Montreal Dockworkers Reject Contract Proposal as Truce Expires
After more than two years without a contract and seven months after a strike that crippled Canada’s second busiest port, Montreal’s longshoremen unanimously rejected the contract proposal from the Maritime Employers Association. The no vote along with the expiration of a seven-month truce raised the possibility of a strike at the Port of Montreal.
The often contentious negotiations are between the union and the association which employs the dockworkers on behalf of the terminals that handle containers as well bulk cargos ranging from oil to fertilizer and iron ore. One of the central issues is the dockworkers' schedule of 19-days-on and two-days off that the union contends is especially hard on the work-life balance of the workers.
Last July, the dockworkers staged a 40-hour work stoppage to call attention to the fact that they had been working since the beginning of 2019 without a collective bargaining agreement. A month later they went on strike for 10 days causing significant disruption to ship operations all along the east coast of Canada. Containerships diverted to Halifax creating a backlog as the alternative ports sought to handle the increased volume.
The union and association agreed to a seven-month truce that got the workers back on the job while new negotiations were scheduled overseen by mediators. The talks were suspended when in early March the mediators summoned both sides back to the negations. On March 12, the employer’s association submitted a comprehensive offer in effect putting an end to the bargaining process.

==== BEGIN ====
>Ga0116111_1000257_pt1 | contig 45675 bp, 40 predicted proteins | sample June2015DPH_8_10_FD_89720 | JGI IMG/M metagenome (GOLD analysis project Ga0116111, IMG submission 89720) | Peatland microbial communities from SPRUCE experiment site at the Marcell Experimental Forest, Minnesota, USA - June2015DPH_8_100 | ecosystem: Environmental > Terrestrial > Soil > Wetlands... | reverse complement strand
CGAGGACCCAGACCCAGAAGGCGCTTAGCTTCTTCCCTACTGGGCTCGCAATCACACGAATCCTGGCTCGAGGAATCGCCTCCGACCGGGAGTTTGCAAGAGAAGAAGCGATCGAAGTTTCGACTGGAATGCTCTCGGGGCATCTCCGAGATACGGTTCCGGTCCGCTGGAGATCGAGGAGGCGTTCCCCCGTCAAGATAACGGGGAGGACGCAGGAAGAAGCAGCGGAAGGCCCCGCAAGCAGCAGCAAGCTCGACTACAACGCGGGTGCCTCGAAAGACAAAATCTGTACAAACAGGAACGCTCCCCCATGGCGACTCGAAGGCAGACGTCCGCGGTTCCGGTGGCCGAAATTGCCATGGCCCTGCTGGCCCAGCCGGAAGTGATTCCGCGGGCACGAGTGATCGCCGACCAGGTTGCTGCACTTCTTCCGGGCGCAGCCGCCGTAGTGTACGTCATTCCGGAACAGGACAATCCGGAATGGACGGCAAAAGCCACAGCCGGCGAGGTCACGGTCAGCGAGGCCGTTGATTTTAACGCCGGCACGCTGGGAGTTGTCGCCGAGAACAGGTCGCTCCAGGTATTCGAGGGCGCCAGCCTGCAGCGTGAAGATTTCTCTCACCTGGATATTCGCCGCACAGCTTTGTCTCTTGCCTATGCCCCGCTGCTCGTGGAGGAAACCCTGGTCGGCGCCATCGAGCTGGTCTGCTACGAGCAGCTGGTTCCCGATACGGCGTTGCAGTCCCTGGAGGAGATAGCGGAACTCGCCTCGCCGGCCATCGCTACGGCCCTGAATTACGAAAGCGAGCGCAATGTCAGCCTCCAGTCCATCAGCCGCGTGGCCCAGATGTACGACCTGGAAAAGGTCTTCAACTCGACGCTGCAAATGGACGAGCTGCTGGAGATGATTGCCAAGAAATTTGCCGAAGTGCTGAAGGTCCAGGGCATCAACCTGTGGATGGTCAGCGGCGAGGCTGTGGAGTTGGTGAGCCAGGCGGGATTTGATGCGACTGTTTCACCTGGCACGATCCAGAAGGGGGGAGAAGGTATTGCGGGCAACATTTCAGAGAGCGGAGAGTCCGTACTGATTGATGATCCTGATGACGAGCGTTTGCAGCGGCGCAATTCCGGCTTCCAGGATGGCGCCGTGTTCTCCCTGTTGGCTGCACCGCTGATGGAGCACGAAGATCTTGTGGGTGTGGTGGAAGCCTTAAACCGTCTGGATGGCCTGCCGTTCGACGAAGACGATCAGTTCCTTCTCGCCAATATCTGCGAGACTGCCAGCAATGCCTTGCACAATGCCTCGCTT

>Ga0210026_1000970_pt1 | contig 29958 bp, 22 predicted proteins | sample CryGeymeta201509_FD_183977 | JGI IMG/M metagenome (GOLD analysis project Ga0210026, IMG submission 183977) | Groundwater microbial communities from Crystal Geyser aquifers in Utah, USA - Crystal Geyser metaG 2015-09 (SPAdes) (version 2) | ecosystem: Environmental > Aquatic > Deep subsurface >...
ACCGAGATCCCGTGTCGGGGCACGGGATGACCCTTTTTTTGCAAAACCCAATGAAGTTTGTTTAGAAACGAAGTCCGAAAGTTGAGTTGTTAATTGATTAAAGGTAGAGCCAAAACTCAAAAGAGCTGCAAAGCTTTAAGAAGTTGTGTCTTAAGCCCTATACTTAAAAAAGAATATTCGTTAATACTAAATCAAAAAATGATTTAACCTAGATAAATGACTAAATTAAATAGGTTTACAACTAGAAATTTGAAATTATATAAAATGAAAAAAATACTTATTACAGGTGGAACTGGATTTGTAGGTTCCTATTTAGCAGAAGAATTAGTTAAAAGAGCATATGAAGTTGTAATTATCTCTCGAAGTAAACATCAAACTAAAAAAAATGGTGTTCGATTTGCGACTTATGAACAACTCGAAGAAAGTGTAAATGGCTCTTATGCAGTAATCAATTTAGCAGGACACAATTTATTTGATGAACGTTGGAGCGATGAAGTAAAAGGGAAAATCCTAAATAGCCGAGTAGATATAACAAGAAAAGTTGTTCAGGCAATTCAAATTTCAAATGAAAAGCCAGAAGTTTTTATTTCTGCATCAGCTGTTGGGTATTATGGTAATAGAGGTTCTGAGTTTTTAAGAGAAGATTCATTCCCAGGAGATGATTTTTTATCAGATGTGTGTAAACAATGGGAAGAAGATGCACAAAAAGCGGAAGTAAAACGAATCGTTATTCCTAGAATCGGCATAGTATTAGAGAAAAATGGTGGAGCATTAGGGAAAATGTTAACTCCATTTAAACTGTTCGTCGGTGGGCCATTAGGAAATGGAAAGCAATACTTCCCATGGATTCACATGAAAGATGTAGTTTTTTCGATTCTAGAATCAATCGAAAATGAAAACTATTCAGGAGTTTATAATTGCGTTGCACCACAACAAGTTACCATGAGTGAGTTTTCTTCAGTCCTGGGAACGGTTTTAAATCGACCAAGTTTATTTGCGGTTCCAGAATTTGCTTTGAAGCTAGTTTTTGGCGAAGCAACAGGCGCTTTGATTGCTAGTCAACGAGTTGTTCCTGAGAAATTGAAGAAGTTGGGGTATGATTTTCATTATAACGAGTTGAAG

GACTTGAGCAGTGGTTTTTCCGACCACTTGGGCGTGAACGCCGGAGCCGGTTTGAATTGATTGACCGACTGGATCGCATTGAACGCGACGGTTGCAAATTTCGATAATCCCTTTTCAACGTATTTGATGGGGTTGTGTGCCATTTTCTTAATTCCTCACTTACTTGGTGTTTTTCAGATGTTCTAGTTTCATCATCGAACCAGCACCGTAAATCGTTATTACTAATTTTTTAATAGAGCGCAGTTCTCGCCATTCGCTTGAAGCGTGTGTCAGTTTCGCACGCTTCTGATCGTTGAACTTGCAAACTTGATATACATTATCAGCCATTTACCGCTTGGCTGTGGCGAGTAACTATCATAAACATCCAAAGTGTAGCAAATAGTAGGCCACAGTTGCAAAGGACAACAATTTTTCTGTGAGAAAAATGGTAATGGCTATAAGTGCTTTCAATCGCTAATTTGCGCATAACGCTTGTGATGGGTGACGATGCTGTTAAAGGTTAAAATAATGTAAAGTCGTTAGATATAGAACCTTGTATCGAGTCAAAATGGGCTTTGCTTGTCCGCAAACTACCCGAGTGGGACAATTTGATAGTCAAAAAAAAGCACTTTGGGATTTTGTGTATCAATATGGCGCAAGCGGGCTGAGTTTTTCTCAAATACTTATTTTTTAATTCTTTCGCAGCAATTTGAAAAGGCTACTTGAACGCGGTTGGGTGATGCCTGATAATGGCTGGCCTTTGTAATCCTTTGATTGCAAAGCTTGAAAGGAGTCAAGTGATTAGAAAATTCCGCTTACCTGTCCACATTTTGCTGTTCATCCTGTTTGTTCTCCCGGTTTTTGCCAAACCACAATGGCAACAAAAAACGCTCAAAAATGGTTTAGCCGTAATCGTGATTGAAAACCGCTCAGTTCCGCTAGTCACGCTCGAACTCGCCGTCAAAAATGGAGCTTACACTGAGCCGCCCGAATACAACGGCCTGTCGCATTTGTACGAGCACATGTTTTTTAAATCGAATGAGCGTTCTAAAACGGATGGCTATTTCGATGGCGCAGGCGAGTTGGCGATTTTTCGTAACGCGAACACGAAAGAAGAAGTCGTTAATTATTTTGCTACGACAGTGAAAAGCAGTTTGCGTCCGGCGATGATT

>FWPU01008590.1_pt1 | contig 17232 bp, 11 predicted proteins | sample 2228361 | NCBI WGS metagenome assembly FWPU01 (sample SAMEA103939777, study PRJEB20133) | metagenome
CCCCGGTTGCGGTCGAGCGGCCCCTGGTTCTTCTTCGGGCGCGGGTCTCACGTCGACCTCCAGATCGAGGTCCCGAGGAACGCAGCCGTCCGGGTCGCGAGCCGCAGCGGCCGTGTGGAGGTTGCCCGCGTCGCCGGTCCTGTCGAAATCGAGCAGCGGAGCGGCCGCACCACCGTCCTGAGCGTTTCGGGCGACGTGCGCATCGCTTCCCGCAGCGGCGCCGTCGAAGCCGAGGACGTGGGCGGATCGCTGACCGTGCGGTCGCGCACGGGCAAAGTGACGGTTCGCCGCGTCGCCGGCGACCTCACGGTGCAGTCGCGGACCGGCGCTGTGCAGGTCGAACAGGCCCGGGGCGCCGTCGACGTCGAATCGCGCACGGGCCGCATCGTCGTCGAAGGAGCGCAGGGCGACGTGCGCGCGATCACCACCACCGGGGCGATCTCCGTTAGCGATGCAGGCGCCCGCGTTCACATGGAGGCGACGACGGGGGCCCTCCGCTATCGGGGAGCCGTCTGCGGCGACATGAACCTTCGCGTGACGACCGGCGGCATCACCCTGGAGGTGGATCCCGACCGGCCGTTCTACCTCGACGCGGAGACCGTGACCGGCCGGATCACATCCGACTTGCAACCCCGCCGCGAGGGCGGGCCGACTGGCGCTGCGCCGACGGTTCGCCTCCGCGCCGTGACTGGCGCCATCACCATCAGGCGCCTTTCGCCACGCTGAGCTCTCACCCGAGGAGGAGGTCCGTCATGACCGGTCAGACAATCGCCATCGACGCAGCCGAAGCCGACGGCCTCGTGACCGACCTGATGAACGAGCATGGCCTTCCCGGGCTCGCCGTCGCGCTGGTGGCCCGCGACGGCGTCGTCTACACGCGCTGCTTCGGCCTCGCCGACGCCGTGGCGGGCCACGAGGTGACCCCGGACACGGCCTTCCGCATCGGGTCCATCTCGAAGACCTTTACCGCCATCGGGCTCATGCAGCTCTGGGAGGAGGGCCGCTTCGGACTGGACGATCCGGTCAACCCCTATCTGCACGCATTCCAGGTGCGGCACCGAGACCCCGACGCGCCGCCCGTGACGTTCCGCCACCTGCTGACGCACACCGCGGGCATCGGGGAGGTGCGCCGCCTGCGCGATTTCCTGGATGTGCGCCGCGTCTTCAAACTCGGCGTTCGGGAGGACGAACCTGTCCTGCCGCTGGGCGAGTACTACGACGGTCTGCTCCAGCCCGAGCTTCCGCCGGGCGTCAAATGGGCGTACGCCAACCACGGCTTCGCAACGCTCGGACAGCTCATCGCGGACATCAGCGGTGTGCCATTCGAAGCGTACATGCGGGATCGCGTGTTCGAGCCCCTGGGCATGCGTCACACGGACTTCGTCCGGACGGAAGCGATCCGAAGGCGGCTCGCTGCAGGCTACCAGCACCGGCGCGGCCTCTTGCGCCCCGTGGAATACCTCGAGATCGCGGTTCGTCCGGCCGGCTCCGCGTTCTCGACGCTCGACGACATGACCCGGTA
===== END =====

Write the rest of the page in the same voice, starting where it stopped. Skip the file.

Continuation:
The union held a general meeting to vote on the employer’s offer, which was soundly rejected by 99.71 percent of the dockworkers. Of the 1,120 members of the union, 1,023 voted with only two voting yes and one abstaining. A total of 1,020 dockworkers rejected the employer’s offer.
“Our members also voted 98 percent symbolically to demand that the employer return to the bargaining table. We’ll be calling the mediators tonight. Our objective is to return to the table to get a negotiated agreement,” said union representative Michel Murray.
According to Statistics Canada, the backlogs and delays caused by the strikes by longshoremen in 2020 cost wholesalers nearly US$500 million in sales over the two months. In addition, a survey conducted in August 2020 by the Canadian Federation of Independent Business reported that 40 percent of Quebec small and medium businesses reported they suffered negative impacts due to the strikes.
The work stoppages caused more than twenty container ships to divert impacting the movement of approximately 80,000 TEUs. The Port of Montreal says It took more than three months to bridge the delays and return to normal operations.
For the time being, the union says it does not intend to submit a strike notice, a mandatory step in bringing about a work stoppage. Carriers however are not taking a chance already diverted some vessels to different east coast ports and advising shippers to consider alternative arrangements.